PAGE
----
Whole-genome sequencing of Puccinia striiformis f. sp. tritici mutant isolates identifies avirulence gene candidates

Yuxiang Li1, Chongjing Xia1, Meinan Wang1, Chuntao Yin1 and Xianming Chen1,2*

Background—The stripe rust pathogen, Puccinia striiformis f. sp. tritici (Pst), threats world wheat production. Resistance to Pst is often overcome by pathogen virulence changes, but the mechanisms of variation are not clearly understood. To determine the role of mutation in Pst virulence changes, in previous studies 30 mutant isolates were developed from a least virulent isolate using ethyl methanesulfonate (EMS) mutagenesis and phenotyped for virulence changes. The progenitor isolate was sequenced, assembled and annotated for establishing a high-quality reference genome. In the present study, the 30 mutant isolates were sequenced and compared to the wide-type
isolate to determine the genomic variation and identify candidates for avirulence (Avr) genes.
Results – The sequence reads of the 30 mutant isolates were mapped to the wild-type reference genome to identify genomic changes. After selecting EMS preferred mutations, 264,630 and 118,913 single nucleotide polymorphism (SNP) sites and 89,078 and 72,513 Indels (Insertion/deletion) were detected among the 30 mutant isolates compared to the primary scaffolds and haplotigs of the wild-type isolate, respectively. Deleterious variants including SNPs and Indels occurred in 1866 genes. Genome wide association analysis identified 754 genes associated with avirulence phenotypes. A total of 62 genes were found significantly associated to 16 avirulence genes after selection through six criteria for putative effectors and degree of association, including 48 genes encoding secreted proteins (SPs) and 14 non-SP genes but with high levels of association (P ≤0.001) to avirulence phenotypes. Eight of the SP genes were identified as avirulence-associated effectors with high-confidence as they met five or six criteria used to determine effectors.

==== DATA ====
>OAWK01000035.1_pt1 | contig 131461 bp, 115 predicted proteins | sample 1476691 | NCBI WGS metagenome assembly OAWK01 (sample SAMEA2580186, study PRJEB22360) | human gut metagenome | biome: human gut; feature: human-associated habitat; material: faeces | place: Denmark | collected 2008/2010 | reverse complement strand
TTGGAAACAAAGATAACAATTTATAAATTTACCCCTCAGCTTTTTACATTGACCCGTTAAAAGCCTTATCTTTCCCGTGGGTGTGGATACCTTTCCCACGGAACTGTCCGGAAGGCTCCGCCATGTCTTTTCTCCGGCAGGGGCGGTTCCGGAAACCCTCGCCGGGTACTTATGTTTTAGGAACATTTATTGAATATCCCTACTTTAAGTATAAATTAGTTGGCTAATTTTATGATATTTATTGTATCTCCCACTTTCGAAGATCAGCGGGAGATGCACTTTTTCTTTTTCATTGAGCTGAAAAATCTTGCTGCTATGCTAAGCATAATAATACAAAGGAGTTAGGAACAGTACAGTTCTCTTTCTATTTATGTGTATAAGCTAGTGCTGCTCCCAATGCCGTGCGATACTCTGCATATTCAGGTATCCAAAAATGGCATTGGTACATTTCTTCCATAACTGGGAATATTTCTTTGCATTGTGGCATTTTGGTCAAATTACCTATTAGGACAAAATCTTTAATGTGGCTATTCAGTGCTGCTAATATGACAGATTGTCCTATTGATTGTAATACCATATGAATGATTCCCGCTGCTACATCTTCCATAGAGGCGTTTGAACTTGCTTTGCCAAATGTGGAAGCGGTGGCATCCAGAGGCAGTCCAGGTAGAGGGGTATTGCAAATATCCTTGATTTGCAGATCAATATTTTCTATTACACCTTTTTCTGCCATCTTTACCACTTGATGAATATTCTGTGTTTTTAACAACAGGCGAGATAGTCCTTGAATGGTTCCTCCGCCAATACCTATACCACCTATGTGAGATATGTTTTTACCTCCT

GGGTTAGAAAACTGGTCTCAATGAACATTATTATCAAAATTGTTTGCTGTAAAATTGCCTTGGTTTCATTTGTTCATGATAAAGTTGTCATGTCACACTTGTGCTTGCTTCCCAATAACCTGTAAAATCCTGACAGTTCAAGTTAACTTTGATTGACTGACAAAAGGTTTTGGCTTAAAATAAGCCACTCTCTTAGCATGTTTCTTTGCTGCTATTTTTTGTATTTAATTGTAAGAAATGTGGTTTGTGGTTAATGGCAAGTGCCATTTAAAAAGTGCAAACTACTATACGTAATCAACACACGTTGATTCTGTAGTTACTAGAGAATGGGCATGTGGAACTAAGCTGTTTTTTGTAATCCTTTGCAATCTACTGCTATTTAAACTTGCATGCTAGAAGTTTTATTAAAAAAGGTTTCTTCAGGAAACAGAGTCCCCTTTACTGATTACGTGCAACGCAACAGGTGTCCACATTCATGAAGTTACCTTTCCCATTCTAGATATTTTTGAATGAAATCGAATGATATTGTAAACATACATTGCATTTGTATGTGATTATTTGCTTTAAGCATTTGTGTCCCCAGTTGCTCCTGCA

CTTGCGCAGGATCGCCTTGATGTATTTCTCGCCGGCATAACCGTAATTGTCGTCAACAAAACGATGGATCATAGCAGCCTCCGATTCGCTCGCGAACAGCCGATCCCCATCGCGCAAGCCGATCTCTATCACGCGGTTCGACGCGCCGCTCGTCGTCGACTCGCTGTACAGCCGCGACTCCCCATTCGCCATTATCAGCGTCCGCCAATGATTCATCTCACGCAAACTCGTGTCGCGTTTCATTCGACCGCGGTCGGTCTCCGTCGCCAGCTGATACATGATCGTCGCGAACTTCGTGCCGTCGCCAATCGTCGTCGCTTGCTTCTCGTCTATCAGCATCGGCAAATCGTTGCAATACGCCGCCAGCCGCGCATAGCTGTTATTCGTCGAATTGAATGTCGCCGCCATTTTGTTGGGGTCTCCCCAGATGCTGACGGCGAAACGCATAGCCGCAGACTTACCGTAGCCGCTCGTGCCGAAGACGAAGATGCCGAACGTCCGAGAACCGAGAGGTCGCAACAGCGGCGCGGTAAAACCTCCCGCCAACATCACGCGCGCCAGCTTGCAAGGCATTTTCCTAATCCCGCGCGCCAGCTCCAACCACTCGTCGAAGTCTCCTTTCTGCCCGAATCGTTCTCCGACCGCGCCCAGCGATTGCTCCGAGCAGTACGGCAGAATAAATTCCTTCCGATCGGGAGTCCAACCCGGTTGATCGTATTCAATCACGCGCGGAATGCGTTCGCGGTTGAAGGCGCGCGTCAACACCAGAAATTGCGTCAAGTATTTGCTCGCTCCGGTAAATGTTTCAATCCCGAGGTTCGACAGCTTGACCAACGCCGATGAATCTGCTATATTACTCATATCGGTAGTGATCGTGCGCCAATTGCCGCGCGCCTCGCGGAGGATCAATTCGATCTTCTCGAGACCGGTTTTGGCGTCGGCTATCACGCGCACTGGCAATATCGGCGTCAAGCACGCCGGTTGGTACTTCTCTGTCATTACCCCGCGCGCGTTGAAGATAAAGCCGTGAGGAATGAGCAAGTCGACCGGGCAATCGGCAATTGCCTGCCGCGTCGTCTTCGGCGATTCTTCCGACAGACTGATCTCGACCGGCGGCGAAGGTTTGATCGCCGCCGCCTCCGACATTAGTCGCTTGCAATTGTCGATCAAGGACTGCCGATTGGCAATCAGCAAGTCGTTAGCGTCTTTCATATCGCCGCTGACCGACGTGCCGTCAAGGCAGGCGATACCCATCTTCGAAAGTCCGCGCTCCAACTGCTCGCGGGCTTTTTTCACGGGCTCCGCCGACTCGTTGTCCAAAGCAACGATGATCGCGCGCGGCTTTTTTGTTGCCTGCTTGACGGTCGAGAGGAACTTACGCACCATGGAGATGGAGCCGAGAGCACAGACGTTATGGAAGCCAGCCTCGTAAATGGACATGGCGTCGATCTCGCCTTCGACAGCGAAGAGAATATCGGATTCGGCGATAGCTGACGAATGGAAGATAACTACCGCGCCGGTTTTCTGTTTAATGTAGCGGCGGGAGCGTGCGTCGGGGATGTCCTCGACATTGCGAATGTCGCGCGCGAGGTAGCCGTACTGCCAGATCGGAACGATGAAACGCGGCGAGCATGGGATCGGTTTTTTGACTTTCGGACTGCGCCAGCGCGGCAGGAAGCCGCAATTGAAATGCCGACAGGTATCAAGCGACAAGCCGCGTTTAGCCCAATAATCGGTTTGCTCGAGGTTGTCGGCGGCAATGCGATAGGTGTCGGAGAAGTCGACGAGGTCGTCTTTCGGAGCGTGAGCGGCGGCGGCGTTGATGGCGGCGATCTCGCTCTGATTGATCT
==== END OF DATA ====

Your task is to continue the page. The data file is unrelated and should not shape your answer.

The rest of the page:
Conclusions – Genome sequence comparison of the mutant isolates with the progenitor isolate unraveled a large number of mutation sites along the genome and identified high-confidence effector genes as candidates for avirulence genes in Pst. Since the avirulence gene candidates were identified from associated SNPs and Indels caused by artificial mutagenesis, these avirulence gene candidates are valuable resources for elucidating the mechanisms of the pathogen pathogenicity, and will be studied to determine their functions in the interactions between the wheat host and the Pst pathogen.

Stripe rust, Puccinia striiformis, Avirulence, Effector, Genomics, Mutation, Wheat, Yellow rust